Robert Daniels

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Robert Daniels has had a passion for films since, as a child, his father first introduced him to John Ford’s movies. He received his BA and MA in English Literary Studies from DePaul University. There, he created 812filmreviews.com. His love of film criticism began when he watched Federico Fellini’s 8 1/2 (from which his site’s name is derived from) and read Roger Ebert’s retrospective review. Robert has covered the Chicago Critics Film Festival, Cinepocalypse: 2018, and Fantasia: 2018, and is a member of the Chicago Independent Film Critics Circle (CIFCC), where his work can also be found. He’s also a contributor to Indiewire‘s Weekly Critics Survey.

For any movie, screening, or interview request, please send an email to 812filmreviews AT gmail DOT com.

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Mission

812filmreview was founded in 2016 on the premise of making film reviews fun again. Here, I give biting truth and humor to new releases, independent or big budget, and I do it through the ALMIGHTY power of gifs and good writing. If you enjoy movies and gifs (the fact that I just put a gif from 8 1/2 and SNL on the same page should have made the decision easy for you) then please follow this blog through WordPress, or by searching 812filmreviews on Facebook, or on Twitter by scrolling to the bottom of this page.

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Grading System

As you read through my blog you may notice a few 4/4’s. I usually give out six 4/4’s a year. That’s actually kind of high!

When I give a 4/4, I’m not saying that a film is on par with the greatest movie I’ve ever seen. I’m saying that its expert craftsmanship, and that it made me feel something special. Conversely, if I give both Scary Movie and Phantom Thread a 3/4 (I didn’t by the way), that doesn’t mean that I think both films are of equal value, rather relative to their genre they are that score. In short, don’t freak out!

I grade on a 4 point scale, with each half point making up an area of grading emphasis.

.5 = Acting. I go to the movies to see the actors and actresses who fill the screen (don’t we all?). And every time I walk into a theater I’m hoping to find the next character phenom, the next Academy Award performance, the next scene stealer. Acting is the one piece of a film that can make up for the below categories.

.5 = Directing. If you asked anyone on the street what a director does they’d respond, “Direct?” I want to see great framing and composition, a compelling story, a unique eye, and playfulness with the camera. In short, a controlled vision.

.5 = Dialogue and story. More than a shot or a performance, we tend to leave films with dialogue. Sometimes one good line of dialogue can make an “okay” film, memorable. But most of all, I want a story that not only makes logical sense (following a strong acted structure), but also emotional sense too. I’m NOT CinemaSins.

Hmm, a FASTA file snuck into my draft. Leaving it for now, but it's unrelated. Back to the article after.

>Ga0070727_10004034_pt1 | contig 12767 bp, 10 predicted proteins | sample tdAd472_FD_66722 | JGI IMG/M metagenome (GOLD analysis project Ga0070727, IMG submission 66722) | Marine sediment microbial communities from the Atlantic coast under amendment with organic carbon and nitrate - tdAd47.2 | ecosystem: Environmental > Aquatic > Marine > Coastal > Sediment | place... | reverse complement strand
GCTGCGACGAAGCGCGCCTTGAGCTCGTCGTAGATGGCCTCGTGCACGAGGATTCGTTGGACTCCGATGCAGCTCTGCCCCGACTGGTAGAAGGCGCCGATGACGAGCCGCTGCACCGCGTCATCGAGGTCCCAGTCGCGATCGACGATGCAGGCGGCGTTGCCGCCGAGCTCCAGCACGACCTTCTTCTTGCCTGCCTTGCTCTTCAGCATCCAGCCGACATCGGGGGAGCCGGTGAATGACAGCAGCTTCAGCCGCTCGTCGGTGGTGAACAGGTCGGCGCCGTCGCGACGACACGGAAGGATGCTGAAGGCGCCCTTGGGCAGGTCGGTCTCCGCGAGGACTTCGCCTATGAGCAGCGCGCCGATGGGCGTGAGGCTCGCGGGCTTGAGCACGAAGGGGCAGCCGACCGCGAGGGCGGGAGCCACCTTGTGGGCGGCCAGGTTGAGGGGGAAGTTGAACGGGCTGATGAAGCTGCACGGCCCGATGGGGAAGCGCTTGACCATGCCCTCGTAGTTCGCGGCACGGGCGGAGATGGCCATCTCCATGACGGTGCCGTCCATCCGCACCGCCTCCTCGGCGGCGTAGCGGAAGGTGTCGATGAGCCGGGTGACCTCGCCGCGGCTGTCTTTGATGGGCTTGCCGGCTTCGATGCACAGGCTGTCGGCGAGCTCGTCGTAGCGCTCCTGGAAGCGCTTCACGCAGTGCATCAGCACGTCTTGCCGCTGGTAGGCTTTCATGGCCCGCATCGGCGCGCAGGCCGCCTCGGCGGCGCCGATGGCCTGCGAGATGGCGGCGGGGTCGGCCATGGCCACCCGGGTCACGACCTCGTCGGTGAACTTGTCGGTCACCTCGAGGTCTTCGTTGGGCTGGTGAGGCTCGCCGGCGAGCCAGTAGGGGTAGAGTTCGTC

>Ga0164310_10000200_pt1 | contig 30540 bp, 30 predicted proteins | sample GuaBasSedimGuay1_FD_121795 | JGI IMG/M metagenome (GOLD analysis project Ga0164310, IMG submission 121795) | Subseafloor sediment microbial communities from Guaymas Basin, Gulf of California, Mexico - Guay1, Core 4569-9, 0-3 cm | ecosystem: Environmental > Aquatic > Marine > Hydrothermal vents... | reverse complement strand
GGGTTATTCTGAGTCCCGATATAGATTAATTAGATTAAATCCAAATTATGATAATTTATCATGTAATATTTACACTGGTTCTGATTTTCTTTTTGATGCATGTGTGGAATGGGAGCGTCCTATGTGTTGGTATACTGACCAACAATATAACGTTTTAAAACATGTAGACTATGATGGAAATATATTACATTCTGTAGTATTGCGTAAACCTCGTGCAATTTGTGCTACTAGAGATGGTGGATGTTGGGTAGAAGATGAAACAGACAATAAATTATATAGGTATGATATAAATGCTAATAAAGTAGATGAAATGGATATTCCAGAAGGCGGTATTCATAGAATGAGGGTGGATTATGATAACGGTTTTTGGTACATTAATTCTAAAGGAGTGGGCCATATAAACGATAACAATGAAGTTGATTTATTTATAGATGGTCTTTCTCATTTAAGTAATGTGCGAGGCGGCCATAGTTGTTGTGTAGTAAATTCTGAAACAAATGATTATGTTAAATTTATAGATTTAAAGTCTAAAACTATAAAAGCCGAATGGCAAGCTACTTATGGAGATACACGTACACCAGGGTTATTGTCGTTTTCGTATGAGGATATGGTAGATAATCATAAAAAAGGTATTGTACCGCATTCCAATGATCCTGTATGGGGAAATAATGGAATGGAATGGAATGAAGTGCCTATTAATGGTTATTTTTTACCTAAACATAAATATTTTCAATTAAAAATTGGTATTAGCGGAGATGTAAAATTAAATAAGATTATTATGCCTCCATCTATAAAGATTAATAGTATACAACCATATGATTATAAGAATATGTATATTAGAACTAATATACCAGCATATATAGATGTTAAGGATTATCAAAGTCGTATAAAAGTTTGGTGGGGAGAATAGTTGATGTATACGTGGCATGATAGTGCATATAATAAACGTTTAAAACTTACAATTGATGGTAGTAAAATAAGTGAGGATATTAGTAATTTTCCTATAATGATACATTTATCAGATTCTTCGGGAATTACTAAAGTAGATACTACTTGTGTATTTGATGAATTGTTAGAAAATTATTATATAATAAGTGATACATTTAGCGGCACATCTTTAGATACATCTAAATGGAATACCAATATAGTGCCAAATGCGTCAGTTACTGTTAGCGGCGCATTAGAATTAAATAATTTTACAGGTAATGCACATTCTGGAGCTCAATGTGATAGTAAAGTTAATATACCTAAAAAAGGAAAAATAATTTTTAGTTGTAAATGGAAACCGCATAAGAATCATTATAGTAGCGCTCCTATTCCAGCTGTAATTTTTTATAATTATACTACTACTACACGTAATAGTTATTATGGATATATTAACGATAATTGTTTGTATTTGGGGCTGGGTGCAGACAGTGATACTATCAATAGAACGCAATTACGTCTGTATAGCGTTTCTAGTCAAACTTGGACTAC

.5 = Cinematography. Cinematographers have always been the unknown wizards behind the camera. Films used to be described as magic tricks, cinematographer are kind of the last remnants of it, the smoke after the handkerchief. Light is how we see the world, and I’m always looking for what the light is telling me in a movie.

.5 = Editing. A film is like music (I’ll get to actual music in a bit). It has rhythm and color, ebbs and flows. Editing is a massive part of that. Good editing, like anything else in film, should play with the senses and eyes. I love a well-edited scene, when the types of cuts tells me as much about the character as the words coming from their mouths.

.5 = Costume and makeup. Costume and makeup are what make it all believable. They’re the first suspensions of disbelief. If someone living in the Victorian Era is wearing Tom Ford, then we know we’re watching a movie. Show a war film where the soldier has no scars…was he ever in a battle? I want the veil over my eyes to be all encompassing!

.5 = Sound Editing and Mixing. Sound is the second step of that suspension. If the sounds of spitfires and stukas are done right, it feels like you’re on the beaches at Dunkirk. Get the gurgle of a foreign creature piercing through the mix, and you’re immediately scared. Have a car that sounds like a lawnmower, and the suspension is broken. I want to be dropped into a sound-filled nest when I watch films.

.5 = Score. Next to dialog, it’s the most “quotable” part of a film, whether that’s Jaws, Jurassic Park, or Star Wars. We remember classic scores because the themes and reprisals usually tell us as much about a character as the dialogue and costume. The score should be the last topping on a fantastic film.